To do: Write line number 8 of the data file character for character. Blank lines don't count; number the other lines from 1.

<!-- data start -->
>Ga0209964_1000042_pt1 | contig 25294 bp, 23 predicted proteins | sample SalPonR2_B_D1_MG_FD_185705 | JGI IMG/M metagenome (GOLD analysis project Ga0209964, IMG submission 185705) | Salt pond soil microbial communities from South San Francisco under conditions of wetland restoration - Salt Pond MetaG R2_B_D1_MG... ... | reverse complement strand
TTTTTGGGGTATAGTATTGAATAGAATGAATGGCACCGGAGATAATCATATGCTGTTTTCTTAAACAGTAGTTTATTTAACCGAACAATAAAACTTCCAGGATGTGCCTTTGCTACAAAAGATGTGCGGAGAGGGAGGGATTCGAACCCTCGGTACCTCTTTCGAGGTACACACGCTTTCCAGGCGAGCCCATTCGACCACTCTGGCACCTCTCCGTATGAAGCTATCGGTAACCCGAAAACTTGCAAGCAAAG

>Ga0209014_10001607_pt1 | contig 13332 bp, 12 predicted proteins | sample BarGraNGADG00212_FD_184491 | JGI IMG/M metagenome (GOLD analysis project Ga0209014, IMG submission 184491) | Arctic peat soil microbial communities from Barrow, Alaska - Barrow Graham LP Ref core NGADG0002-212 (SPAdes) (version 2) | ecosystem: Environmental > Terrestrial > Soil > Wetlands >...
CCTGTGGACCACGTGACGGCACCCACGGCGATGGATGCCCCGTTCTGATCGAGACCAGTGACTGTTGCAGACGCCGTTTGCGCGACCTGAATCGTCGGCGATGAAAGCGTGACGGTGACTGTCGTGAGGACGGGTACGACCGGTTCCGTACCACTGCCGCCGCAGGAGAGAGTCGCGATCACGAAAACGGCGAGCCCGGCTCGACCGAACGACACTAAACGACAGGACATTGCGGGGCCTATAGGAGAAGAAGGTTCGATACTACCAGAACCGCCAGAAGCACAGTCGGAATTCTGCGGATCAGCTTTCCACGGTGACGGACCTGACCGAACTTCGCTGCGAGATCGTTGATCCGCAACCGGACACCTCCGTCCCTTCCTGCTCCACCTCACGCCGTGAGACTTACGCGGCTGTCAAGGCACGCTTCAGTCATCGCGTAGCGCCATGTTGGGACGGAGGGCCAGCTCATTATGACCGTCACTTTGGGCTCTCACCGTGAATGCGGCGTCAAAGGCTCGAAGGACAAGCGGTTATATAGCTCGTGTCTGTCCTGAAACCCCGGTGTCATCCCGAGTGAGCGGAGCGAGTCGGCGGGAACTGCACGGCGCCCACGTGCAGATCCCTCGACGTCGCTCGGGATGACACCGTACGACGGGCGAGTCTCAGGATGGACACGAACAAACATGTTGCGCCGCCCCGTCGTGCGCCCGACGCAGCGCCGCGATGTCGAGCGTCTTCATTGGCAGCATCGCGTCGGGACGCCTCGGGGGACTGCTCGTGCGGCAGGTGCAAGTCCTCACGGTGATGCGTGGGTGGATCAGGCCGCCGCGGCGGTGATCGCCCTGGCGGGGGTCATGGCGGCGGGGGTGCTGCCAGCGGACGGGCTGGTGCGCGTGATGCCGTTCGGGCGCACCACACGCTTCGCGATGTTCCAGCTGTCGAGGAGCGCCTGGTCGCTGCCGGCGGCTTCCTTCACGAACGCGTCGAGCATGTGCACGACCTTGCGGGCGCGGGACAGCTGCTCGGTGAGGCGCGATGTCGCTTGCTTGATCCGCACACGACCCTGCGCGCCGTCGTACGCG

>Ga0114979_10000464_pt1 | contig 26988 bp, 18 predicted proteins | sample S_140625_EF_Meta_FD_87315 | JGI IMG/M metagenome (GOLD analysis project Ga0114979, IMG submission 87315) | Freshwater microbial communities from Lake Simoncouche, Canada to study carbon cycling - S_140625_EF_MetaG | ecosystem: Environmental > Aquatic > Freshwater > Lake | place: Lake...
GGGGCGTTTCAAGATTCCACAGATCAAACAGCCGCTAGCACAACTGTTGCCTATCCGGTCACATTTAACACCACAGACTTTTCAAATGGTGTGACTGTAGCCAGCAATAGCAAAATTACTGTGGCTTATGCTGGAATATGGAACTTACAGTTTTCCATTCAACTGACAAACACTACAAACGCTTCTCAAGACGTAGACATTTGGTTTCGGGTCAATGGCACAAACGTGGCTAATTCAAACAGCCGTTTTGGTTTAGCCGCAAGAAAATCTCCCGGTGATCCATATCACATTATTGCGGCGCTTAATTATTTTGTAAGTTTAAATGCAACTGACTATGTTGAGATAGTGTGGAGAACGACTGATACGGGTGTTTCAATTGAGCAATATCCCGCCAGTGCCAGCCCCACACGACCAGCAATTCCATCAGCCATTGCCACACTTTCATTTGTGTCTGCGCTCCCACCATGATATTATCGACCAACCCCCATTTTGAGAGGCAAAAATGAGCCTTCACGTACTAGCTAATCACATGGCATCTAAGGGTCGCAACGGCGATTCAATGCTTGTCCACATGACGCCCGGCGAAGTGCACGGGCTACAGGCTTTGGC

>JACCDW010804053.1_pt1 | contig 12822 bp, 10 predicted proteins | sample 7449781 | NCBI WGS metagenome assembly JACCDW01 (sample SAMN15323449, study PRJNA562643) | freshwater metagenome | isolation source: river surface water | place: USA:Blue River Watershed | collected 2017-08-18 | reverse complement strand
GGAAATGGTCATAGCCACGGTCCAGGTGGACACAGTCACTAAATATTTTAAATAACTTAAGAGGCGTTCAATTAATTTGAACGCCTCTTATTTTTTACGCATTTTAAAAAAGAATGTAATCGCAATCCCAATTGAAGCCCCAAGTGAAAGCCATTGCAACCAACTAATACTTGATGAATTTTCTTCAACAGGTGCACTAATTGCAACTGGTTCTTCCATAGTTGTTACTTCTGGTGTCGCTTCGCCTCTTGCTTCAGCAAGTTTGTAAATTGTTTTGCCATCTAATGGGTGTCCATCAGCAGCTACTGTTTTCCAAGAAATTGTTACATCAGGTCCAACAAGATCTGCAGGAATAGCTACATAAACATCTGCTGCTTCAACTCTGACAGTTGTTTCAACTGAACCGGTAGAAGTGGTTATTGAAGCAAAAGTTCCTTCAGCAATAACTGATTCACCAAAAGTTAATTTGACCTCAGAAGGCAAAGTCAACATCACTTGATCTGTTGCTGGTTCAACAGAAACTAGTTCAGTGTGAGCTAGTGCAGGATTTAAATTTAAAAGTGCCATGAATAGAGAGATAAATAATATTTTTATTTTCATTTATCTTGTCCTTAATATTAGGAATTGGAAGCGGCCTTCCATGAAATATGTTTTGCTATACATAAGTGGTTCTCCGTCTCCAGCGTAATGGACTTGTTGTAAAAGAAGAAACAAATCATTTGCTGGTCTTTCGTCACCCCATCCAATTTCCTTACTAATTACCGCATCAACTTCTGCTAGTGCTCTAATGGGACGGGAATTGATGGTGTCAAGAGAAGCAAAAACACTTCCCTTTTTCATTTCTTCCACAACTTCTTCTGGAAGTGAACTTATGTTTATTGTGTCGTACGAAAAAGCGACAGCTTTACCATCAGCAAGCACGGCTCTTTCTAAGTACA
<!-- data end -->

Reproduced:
GGAAATGGTCATAGCCACGGTCCAGGTGGACACAGTCACTAAATATTTTAAATAACTTAAGAGGCGTTCAATTAATTTGAACGCCTCTTATTTTTTACGCATTTTAAAAAAGAATGTAATCGCAATCCCAATTGAAGCCCCAAGTGAAAGCCATTGCAACCAACTAATACTTGATGAATTTTCTTCAACAGGTGCACTAATTGCAACTGGTTCTTCCATAGTTGTTACTTCTGGTGTCGCTTCGCCTCTTGCTTCAGCAAGTTTGTAAATTGTTTTGCCATCTAATGGGTGTCCATCAGCAGCTACTGTTTTCCAAGAAATTGTTACATCAGGTCCAACAAGATCTGCAGGAATAGCTACATAAACATCTGCTGCTTCAACTCTGACAGTTGTTTCAACTGAACCGGTAGAAGTGGTTATTGAAGCAAAAGTTCCTTCAGCAATAACTGATTCACCAAAAGTTAATTTGACCTCAGAAGGCAAAGTCAACATCACTTGATCTGTTGCTGGTTCAACAGAAACTAGTTCAGTGTGAGCTAGTGCAGGATTTAAATTTAAAAGTGCCATGAATAGAGAGATAAATAATATTTTTATTTTCATTTATCTTGTCCTTAATATTAGGAATTGGAAGCGGCCTTCCATGAAATATGTTTTGCTATACATAAGTGGTTCTCCGTCTCCAGCGTAATGGACTTGTTGTAAAAGAAGAAACAAATCATTTGCTGGTCTTTCGTCACCCCATCCAATTTCCTTACTAATTACCGCATCAACTTCTGCTAGTGCTCTAATGGGACGGGAATTGATGGTGTCAAGAGAAGCAAAAACACTTCCCTTTTTCATTTCTTCCACAACTTCTTCTGGAAGTGAACTTATGTTTATTGTGTCGTACGAAAAAGCGACAGCTTTACCATCAGCAAGCACGGCTCTTTCTAAGTACA